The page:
I've had the privilege of attending the EuroScience Open Forum (ESOF). This is a pan-European conference dedicated to scientific research and innovation and it happens every two years. There is a packed programme, with multiple talks taking place at any one time. We heard about:
- The global response to antimicrobial resistance (AMR). If we do not tackle AMR, then by 2050 we can expect 10 million deaths annually with a loss of $100 trillion from GDP as a result of AMR. It's an issue that is too great to ignore. But at the moment (based on stats shown to ESOF attendees) there are just 39 new antibiotic drugs in development. By comparison, there are 771 cancer drugs in development. The discussion indicated that we need to reduce the regulatory burden for developing new antibiotics and change the reimbursement model to stimulate work in this area...we need to "take more shots at goal" in the words of Professor Keith Outterson. Changing the reimbursement model might require us to pay for non-use...it sounds like an odd concept for drug commercialisation, but the analogy is the defence system or battleship - you'd be quite happy if it never gets used, but it is reassuring to have it ready to put into action.
- Europe in 2030 and beyond, viewed through the future periscope. The buzz word in this session was "foresight" (we've got a webpage for that: see here!). Jerome Glenn from The Millennium Project talked about the synergy of technologies that we will see in 2030 and the three different types of Artificial Intelligence (Narrow, General and Super). Apparently there is scope for you and me and millions of others to each be an "augmented genius".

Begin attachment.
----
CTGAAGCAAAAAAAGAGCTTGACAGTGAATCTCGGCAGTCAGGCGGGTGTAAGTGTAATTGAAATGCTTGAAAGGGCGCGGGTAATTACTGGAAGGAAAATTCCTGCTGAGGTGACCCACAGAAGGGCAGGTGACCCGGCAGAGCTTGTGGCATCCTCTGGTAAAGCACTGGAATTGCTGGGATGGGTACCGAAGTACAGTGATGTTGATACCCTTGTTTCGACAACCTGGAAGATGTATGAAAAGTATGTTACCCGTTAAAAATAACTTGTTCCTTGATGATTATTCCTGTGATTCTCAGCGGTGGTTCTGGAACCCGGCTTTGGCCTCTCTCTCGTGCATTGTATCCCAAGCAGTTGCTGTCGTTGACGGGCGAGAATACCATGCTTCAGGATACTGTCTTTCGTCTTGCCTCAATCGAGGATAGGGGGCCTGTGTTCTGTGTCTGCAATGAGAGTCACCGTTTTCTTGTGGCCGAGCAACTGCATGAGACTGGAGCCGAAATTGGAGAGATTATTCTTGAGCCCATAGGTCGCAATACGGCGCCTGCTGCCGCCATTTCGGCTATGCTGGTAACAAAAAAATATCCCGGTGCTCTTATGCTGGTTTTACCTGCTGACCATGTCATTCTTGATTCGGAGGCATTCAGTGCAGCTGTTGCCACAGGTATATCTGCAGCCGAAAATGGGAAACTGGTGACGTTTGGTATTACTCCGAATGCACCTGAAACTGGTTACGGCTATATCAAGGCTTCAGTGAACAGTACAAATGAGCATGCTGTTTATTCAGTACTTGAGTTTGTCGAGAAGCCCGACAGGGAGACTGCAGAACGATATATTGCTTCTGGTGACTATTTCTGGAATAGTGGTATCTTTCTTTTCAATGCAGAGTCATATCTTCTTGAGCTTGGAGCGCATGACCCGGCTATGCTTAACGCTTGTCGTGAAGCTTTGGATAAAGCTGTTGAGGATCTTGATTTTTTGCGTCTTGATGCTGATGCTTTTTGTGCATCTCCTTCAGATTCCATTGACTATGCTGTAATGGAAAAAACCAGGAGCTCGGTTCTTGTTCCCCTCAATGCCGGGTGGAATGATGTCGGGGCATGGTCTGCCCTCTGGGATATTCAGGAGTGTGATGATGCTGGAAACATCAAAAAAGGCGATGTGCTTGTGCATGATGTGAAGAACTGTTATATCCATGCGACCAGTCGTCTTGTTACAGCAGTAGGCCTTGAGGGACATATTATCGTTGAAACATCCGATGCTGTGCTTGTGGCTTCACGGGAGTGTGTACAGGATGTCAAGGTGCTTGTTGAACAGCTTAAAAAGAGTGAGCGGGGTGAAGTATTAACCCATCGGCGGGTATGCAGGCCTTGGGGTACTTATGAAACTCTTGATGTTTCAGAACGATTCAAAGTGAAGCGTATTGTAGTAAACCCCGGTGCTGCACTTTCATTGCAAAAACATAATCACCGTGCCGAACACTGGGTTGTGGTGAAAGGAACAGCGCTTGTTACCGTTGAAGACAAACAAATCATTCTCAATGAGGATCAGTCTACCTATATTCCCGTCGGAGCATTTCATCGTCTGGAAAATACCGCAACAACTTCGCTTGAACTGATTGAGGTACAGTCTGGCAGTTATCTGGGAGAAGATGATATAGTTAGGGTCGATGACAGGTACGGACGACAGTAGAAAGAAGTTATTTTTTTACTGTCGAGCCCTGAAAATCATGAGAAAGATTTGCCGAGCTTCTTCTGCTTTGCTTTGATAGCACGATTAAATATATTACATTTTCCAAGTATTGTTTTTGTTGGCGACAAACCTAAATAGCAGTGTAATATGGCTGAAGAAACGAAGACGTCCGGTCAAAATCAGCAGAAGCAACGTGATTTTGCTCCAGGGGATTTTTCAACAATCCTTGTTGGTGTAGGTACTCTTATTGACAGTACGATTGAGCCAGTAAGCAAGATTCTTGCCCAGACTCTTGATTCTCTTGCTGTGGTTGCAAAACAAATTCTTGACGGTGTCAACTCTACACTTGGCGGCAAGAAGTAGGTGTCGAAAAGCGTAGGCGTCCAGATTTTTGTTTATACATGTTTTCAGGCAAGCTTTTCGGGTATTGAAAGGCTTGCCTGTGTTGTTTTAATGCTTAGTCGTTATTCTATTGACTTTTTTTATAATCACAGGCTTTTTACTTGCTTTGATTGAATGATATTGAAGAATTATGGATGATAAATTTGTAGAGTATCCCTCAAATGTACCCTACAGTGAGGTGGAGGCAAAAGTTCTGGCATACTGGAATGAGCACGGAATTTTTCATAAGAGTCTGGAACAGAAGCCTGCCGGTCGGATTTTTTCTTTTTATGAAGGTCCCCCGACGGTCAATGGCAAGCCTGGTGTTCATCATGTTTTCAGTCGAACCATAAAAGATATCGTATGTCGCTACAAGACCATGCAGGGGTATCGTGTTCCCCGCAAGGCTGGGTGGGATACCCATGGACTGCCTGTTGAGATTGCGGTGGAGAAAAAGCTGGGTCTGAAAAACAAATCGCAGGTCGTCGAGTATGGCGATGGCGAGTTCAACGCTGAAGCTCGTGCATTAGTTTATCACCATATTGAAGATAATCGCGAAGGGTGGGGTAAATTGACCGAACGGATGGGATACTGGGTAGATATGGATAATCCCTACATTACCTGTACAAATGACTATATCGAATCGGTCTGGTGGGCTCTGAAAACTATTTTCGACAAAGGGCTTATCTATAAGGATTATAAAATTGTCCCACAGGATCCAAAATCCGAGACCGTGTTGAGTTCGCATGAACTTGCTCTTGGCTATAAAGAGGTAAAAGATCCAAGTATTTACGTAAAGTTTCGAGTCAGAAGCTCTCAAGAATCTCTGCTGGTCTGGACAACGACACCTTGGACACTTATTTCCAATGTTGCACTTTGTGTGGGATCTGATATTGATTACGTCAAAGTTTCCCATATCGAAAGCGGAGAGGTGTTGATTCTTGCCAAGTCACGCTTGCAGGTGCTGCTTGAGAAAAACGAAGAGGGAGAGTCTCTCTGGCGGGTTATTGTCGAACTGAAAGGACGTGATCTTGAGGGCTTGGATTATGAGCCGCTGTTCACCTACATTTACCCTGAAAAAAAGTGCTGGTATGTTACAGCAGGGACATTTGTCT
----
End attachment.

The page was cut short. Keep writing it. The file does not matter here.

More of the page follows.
- Flying cars and quantum computers: when disruptive technologies meet regulation. Mairead McGuinness MEP and Vice-President of the European Parliament made some excellent points about the need to find middle ground, and avoid polarities, when regulating new technology. She commented on the need for legal certainty for the exploitation of technology, but observed the science of legislation is not yet fully formed.
- Starting a company through the spin-out game. This highlighted the competing interests of inventors, universities, corporates, investors and regional development executives when it comes to exploiting new technology generated through university research...something we're well aware of at Mills & Reeve!
- Future and emerging technologies. The message that I took home from this is that swarm robot technology could potentially result in the development of Transformers. It was also entertaining to see some of the uses Graphene has been put to...it's super thin and super strong after all. A bit of light relief at the end of the day!
We'll go into more detail on some specific topics in separate blogs.
You can learn more about ESOF by watching our new video at: www.mills-reeve.com/manchester-city-of-science/